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Racism within the NHS : the story of Dr Simi Adedeji

Updated: Nov 13, 2020

Today we share the story of Dr Simi Adedeji, a former Surgeon, GP and Cosmetic Doctor who shared her experience of racism within the NHS via a YouTube video back in June. At the time of writing, her video has had 343,693 views and has been liked by almost 10,000 people showing how much her story resonated with people.

In her video titled “Black People Too Dirty to Work in NHS | I Refuse to See a Black Doctor, Racism in Medicine”, Dr Adedeji shares some of her experiences of racism so far, telling viewers that she is expecting more to happen. She also warns viewers that despite how unbelievable the stories in the videos might sound, they are all true and she unapologetically uses the same foul language she was subject to in order to make viewers appreciate how bad the racism she has experienced has been.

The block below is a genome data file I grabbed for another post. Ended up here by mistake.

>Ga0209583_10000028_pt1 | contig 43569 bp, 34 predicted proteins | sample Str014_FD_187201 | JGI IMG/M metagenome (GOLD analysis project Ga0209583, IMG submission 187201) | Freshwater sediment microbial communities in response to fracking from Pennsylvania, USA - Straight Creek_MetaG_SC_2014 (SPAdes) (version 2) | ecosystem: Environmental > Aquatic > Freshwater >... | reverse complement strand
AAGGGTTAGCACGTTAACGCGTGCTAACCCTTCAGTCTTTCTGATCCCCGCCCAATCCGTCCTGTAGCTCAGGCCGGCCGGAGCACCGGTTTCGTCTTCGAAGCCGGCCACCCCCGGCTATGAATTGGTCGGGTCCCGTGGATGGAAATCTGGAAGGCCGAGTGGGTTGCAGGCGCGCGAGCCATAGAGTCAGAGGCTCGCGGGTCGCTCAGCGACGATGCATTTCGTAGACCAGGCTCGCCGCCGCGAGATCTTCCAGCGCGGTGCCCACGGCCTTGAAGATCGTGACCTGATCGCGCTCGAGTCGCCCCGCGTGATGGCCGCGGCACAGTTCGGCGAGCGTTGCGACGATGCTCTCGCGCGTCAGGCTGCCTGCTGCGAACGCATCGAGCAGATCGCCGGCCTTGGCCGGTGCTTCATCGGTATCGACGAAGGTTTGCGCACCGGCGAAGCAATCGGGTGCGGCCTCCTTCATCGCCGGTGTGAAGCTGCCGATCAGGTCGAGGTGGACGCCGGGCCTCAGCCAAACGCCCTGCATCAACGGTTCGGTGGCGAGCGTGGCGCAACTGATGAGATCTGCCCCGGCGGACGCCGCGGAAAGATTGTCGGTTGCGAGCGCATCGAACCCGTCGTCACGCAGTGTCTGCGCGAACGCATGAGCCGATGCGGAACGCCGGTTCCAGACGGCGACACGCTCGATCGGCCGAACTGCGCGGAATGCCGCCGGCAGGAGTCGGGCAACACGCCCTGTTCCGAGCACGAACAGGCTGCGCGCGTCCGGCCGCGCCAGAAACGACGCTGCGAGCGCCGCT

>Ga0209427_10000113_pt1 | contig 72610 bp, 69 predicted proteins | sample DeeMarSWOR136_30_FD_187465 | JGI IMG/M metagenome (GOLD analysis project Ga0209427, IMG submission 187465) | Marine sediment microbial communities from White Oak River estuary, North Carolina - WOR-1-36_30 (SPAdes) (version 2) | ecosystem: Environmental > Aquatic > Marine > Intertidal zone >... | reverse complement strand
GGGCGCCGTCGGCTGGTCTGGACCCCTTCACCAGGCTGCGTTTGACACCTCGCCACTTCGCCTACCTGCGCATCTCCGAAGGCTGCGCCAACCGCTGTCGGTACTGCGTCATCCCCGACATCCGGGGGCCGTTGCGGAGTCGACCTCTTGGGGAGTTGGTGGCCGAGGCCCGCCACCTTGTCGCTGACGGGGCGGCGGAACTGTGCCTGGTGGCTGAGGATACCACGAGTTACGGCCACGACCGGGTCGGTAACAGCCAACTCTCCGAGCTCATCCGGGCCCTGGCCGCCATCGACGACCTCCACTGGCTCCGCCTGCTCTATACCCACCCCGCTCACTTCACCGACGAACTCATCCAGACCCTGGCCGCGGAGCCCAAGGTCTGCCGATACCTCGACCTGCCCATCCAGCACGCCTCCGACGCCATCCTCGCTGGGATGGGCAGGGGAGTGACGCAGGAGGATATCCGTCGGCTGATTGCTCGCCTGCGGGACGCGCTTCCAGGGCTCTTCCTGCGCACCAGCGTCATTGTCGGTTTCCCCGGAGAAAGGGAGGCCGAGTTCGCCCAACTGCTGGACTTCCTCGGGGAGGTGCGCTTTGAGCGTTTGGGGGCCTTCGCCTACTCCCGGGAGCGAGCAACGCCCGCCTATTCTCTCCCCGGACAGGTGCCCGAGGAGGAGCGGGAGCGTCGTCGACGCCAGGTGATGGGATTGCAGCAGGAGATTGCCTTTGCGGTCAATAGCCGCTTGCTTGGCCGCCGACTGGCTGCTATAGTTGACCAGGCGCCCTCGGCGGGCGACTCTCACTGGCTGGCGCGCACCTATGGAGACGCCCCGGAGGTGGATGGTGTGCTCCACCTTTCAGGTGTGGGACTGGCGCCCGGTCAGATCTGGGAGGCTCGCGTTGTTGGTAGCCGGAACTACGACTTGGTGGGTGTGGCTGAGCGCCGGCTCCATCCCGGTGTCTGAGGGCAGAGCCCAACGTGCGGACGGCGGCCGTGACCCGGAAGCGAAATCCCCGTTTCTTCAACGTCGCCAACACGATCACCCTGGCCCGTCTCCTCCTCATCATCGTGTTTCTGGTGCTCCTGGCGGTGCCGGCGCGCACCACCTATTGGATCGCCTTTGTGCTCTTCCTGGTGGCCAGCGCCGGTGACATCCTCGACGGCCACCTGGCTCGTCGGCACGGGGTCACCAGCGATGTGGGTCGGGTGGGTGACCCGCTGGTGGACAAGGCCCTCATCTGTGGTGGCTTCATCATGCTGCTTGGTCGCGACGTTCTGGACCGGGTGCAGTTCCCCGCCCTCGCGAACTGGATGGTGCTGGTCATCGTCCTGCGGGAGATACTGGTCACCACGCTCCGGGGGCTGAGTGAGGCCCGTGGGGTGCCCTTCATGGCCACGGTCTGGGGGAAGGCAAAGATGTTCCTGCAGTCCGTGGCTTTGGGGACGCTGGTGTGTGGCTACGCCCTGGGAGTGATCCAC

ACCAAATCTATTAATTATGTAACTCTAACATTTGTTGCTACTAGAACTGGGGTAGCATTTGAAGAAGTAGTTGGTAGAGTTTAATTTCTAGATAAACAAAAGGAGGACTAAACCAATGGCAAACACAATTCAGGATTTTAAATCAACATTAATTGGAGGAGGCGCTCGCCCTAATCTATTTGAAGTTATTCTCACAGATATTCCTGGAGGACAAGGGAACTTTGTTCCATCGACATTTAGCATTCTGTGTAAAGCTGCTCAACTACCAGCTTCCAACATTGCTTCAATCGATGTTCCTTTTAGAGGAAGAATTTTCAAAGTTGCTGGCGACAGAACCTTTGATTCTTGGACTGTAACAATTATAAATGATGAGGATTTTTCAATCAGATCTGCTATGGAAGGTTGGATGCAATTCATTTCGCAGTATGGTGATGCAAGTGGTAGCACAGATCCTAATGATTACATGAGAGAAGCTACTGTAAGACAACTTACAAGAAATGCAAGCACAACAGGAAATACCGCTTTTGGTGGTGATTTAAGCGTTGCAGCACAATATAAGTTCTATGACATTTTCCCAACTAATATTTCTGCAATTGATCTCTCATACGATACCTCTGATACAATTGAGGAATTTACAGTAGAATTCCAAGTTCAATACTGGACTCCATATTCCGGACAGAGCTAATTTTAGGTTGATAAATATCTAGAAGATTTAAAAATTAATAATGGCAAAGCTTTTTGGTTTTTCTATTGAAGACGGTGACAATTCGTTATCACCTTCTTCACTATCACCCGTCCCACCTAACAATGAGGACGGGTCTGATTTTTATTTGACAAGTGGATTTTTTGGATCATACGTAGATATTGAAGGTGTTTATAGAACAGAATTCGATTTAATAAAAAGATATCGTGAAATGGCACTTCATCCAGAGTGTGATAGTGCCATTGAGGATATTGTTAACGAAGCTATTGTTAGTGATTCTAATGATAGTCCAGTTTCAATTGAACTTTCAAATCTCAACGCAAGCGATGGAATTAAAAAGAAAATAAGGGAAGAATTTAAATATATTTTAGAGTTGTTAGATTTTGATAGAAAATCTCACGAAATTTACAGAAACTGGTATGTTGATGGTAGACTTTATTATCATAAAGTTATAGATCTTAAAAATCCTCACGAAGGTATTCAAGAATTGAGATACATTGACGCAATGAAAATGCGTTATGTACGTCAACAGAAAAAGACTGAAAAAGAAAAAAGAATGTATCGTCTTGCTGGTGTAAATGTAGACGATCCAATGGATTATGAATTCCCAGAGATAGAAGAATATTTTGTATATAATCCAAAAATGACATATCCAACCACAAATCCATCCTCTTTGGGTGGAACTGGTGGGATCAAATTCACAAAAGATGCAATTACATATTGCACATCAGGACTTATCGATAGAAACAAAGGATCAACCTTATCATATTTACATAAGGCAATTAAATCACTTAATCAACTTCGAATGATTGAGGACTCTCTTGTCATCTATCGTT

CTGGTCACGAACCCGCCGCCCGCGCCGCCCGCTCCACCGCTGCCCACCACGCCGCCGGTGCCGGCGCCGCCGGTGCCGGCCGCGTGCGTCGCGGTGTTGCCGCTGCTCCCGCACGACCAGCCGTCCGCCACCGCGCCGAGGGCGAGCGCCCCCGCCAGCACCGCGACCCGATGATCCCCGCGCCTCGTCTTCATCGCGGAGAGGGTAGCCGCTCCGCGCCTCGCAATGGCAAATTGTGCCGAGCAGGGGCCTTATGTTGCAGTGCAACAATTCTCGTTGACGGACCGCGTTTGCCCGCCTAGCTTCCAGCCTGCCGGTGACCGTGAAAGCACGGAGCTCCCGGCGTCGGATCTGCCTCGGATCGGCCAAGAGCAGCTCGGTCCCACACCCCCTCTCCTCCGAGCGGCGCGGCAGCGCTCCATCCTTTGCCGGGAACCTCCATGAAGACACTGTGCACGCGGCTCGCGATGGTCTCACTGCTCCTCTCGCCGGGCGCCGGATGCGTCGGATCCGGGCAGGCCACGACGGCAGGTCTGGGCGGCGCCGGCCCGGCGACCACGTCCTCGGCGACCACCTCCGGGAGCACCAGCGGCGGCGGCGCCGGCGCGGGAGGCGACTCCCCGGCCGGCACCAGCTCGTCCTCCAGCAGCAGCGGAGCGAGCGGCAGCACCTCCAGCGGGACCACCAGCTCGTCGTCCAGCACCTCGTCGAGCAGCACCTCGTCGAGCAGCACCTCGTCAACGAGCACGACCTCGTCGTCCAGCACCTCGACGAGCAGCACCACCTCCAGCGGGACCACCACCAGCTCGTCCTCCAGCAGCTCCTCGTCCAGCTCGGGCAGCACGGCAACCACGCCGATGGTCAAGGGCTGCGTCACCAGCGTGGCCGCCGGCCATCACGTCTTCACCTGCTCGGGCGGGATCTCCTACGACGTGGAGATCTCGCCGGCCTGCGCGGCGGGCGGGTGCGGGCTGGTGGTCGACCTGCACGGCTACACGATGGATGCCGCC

Before sharing her stories, Dr Adedeji talks about how she was an exemplary student at the Imperial College, “one of the most prestigious schools in the country”, striving to do the best that she could do and be that best that she could be, earning a First Class BSc degree and a distinction in surgery. And yet, to some people, that meant nothing and she was just another Black person who was neither worthy of acknowledgement or praise. She had to face negative unfounded assumptions such “She’s not as good as me” or “She’s disgusting” which were overtly racist and totally uncalled for.